Asexual reproduction occurs through for­mation of zoospores, aplanospores, hypnospores and palmella stage. In palmella stage, a large number of near naked cells devoid of flagella lie inside a mass of mucilage. The stage develops in response to toxic chemicals and unfavorable water conditions.

Zoospores are flagellate spores while aplanospores and hypnospores are non-motile. Aplanospores are thin-walled. Hypnospores are thick-walled.

They often possess reddish pigment haematochrome. Red snow caused by C. nivalis is due to red coloured hypnospores. Sexual reproduction can occur by isogamy, hologamy (fusion of young cells), anisogamy and oogamy. It shows zygotic meiosis and thus life cycle is haplontic.

It is a fresh water green hollow ball like colonial alga of 0.5-2 mm diameter. Colony of Volvox is hollow and has a fixed number of cells (500 to 60,000). It is called coenobium. The cells are interconnected by cytoplasmic strands.

They are biflagellate. Some cells of the posterior region are large. They function as reproductive cells or gonidia. The whole colony or coenobium swims by joint activity of its flagellate cells. The alga rotates during swim­ming. It is, therefore, also called rolling alga. Asexual reproduction occurs by for­mation of daughter colonies. Sexual reproduction is oogamous.

It is an attached, un-branched, green, filamentous alga of fresh aerated waters. Fila­ments are covered by muci­lage. They are attached to a solid substratum by means of a colourless lowermost cell called holdfast. The remaining cells are green. They are cylindrical and quadrate. The cells are uninucleate. They have central vacuoles.

The periph­eral protoplast possesses a single girdle-like or collar shaped chloroplast studded with a few pyrenoids. Every green cell is capable of growth, photosynthesis and reproduction. Vegeta­tive reproduction occurs through fragmentation. Asexual reproduction takes place through zoospores, aplanospores, hypnospores and akinetes.

Sexual reproduction is isogamous. Life cycle haplontic.

It is an un-­branched, mucilage covered green fila­mentous alga that forms free floating masses over the surface of fresh wa­ter ponds. It is called pond scum, water silk or mermaid tresses. All the cells are green, elongated, cylin­drical, capable of growth, division and taking part in reproduction.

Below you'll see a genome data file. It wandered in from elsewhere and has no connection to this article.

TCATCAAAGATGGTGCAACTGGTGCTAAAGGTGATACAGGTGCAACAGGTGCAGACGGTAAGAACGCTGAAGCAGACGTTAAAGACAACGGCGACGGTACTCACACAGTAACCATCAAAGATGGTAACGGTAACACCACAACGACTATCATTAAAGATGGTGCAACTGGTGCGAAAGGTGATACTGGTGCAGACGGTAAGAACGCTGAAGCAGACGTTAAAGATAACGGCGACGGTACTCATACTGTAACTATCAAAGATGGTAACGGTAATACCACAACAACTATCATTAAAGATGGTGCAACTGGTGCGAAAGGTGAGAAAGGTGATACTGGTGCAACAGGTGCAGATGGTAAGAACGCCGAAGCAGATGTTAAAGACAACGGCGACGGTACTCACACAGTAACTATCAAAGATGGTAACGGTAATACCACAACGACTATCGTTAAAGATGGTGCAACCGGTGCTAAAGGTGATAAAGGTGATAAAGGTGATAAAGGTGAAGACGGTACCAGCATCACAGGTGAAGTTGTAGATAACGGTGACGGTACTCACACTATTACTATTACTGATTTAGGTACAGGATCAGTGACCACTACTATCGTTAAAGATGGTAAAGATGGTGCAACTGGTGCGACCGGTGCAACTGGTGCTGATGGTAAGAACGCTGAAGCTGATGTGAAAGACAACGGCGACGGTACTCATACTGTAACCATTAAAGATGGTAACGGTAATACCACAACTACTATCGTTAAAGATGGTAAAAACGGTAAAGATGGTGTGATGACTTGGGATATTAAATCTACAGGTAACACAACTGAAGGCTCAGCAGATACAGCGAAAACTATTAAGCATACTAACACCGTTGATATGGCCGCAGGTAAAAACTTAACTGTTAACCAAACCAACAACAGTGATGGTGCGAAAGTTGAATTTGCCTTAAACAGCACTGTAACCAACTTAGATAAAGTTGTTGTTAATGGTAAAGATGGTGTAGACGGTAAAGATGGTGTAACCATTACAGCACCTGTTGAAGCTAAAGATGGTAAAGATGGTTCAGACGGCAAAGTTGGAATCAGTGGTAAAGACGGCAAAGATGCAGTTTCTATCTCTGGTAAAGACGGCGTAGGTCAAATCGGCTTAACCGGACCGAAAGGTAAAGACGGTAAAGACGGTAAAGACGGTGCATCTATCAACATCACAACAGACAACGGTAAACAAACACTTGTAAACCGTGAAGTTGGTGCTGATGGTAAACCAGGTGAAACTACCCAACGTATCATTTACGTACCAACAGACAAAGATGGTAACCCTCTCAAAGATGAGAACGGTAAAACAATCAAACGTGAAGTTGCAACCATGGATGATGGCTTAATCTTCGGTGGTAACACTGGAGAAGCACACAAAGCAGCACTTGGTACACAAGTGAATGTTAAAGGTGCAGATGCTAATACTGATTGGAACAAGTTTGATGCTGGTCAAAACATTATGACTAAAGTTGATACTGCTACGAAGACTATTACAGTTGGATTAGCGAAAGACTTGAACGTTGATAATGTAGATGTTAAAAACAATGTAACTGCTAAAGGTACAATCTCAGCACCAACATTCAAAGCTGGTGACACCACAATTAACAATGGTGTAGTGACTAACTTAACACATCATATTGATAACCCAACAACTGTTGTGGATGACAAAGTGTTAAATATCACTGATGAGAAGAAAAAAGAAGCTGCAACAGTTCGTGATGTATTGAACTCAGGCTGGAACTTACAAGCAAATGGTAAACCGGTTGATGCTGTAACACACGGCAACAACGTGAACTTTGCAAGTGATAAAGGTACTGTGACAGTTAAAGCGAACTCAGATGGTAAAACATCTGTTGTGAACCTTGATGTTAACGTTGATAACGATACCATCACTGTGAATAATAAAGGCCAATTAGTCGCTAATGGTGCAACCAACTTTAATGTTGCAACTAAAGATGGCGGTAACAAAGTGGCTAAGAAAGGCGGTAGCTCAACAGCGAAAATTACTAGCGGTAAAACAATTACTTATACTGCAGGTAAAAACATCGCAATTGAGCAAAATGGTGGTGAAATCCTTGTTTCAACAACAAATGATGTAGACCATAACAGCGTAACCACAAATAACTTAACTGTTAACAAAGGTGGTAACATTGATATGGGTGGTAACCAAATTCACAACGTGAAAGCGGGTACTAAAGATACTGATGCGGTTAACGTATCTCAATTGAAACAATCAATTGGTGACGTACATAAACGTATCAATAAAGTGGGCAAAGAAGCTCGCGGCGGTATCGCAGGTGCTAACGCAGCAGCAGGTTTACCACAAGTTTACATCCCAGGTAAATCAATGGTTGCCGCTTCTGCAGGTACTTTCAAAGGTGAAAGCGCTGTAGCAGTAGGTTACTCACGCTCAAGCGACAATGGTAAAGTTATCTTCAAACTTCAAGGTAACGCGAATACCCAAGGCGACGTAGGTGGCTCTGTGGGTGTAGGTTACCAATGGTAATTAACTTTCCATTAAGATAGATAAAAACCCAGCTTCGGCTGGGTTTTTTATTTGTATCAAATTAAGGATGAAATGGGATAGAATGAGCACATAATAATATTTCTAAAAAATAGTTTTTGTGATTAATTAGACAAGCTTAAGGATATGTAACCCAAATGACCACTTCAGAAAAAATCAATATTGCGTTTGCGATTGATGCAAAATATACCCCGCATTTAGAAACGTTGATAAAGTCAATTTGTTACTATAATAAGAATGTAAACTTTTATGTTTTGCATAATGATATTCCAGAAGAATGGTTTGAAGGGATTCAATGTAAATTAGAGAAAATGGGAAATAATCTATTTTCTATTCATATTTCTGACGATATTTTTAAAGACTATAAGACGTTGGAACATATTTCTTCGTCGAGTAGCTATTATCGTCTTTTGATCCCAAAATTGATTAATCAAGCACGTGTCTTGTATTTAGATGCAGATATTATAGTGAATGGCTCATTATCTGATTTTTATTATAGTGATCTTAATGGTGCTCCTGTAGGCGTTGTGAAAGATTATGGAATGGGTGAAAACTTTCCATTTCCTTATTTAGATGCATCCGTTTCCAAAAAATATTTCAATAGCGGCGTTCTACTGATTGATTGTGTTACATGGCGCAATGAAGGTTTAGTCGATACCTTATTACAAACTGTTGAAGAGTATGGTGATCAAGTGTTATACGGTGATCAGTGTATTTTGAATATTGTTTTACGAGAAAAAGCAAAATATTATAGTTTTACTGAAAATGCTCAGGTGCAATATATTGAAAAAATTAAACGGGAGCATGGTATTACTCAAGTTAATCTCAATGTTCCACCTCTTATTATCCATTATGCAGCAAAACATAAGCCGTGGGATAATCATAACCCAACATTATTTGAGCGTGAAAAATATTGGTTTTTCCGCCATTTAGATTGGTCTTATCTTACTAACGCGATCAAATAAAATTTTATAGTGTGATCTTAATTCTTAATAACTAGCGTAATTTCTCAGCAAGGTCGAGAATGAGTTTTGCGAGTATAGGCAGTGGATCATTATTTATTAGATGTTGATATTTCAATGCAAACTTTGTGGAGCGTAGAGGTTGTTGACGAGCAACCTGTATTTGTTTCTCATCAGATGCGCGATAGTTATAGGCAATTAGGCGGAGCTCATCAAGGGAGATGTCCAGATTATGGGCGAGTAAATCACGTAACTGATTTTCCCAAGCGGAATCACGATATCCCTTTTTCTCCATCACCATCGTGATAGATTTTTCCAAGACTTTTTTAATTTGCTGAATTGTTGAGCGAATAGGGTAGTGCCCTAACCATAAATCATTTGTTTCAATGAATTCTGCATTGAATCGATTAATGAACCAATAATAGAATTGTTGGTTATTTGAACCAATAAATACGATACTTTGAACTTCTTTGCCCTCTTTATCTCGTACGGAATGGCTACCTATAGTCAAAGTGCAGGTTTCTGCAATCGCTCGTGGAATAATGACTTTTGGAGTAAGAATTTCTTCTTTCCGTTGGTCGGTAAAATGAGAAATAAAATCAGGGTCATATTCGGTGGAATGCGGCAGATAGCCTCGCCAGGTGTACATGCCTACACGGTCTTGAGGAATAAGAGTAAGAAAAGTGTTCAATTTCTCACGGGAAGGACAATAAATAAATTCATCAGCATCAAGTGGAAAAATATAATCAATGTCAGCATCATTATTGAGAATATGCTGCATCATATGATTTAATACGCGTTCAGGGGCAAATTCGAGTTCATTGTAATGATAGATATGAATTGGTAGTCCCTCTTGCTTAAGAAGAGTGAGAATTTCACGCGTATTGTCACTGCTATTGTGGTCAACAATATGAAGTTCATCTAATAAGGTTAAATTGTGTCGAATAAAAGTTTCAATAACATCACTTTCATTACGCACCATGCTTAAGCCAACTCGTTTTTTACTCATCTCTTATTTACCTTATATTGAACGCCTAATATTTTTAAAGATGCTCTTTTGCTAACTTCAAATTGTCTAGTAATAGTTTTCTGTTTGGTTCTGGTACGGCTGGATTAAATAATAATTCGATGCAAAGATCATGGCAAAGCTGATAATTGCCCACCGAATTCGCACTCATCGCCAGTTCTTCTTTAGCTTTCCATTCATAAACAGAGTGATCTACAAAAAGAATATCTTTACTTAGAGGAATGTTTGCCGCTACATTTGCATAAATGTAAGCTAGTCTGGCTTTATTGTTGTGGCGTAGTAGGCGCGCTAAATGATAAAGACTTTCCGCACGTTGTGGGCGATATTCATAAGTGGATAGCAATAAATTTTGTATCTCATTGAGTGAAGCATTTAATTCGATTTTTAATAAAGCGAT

A non-­green holdfast occurs in attached spe­cies. A green cell contains 1-16 spi­rally coiled ribbon shaped chloroplasts studded with medianly arranged pyrenoids. There is a single nucleus suspended in the central vacuole by means of cytoplasmic strands.

Spirogyra multiplies vegetatively by fragmentation. Asexual reproduction by spores is rare. Sexual reproduction occurs by conjugation. Conjugation occurs by two methods, scalanform conjugation and lateral conjugation.

In scalariform conjugation opposite cells of two filaments develop conjugation tubes. Gamete of one cell called male gamete is more active, passes through conjugation tube and fuses with gamete or female gamete of the cell of the second filament.

In lateral conjugation, two adjacent cells of the same filament function as male and female cells. Male gamete passes into female cell either through a conjugation tube (indirect lateral conjugation, e.g., S affinis) or through a central pore (direct lateral, e.g., S. jogensis).

Zygote develops into a resting thick walled zygospore. On approach of favourable season next year, zygospore undergoes meiosis but produces only a single filament due to degeneration of three of the four haploid nuclei. Development of zygote is direct. Life cycle is haplontic.

Chara or aquatic horse­tail is a green alga found growing at the bottom of shallow fresh waters like ponds, pools and lakes. Lime incrustation may occur in some spe­cies (hence stonewort). Chara is food for many aquatic animals. It can be used as manure. Mosquito larvae do not occur in Chara waters.The plant is fixed to the substratum by means of highly branched multicellular rhizoids.

The axis of the plant is jointed. The joints represent nodes having whorls of short laterals with an occasional long lateral. Male sex organ is rounded called antheridium (= globule). It lies below the ovate shaped female sex organ called oogonium (= nucule).

Both antheridium and oogonium have multicellular coverings which bring them close to sex organs of bryophytes. Chara can multiply vegetatively through fragmentation, tubers, bulbils, asylum stars and secondary protonemata.

Economic Importance of Green Algae:

A number of green algae are used as food, e.g., Ulva, Caulerpa, Enteromorpha. Chlorella can yield food rich in lipids, proteins, vitamins and minerals.

They can be extracted from Chlorella and Caulerpa.

Cephaleuros virescens causes red rust of tea and reduces yield of tea. It also reduces the yield of coffee, pepper, citrus, etc.

Sewage oxidation ponds contain a number of green algae, e.g., Chlamydomonas, Chlorella, Scenedesmus.

Green Algae as Ancestors of Land Plants:

There are no biochemical, cytological and morphological similarities between land plants and any other group of algae except the green ones or chlorophyta.

The various evidences which favour the chlorophycean origin of land plants are:

(i) Both green algae and land plants possess the same type of chlorophylls, a and b.

(ii) The carotenoid pigments are similar in the two groups.

(iii) Cell wall contains similar cellulose and pectic compounds in the two groups.


Watch the video: #Brownalgae#Greenalgae#Redalgae#ImportanceofAlgae (May 2022).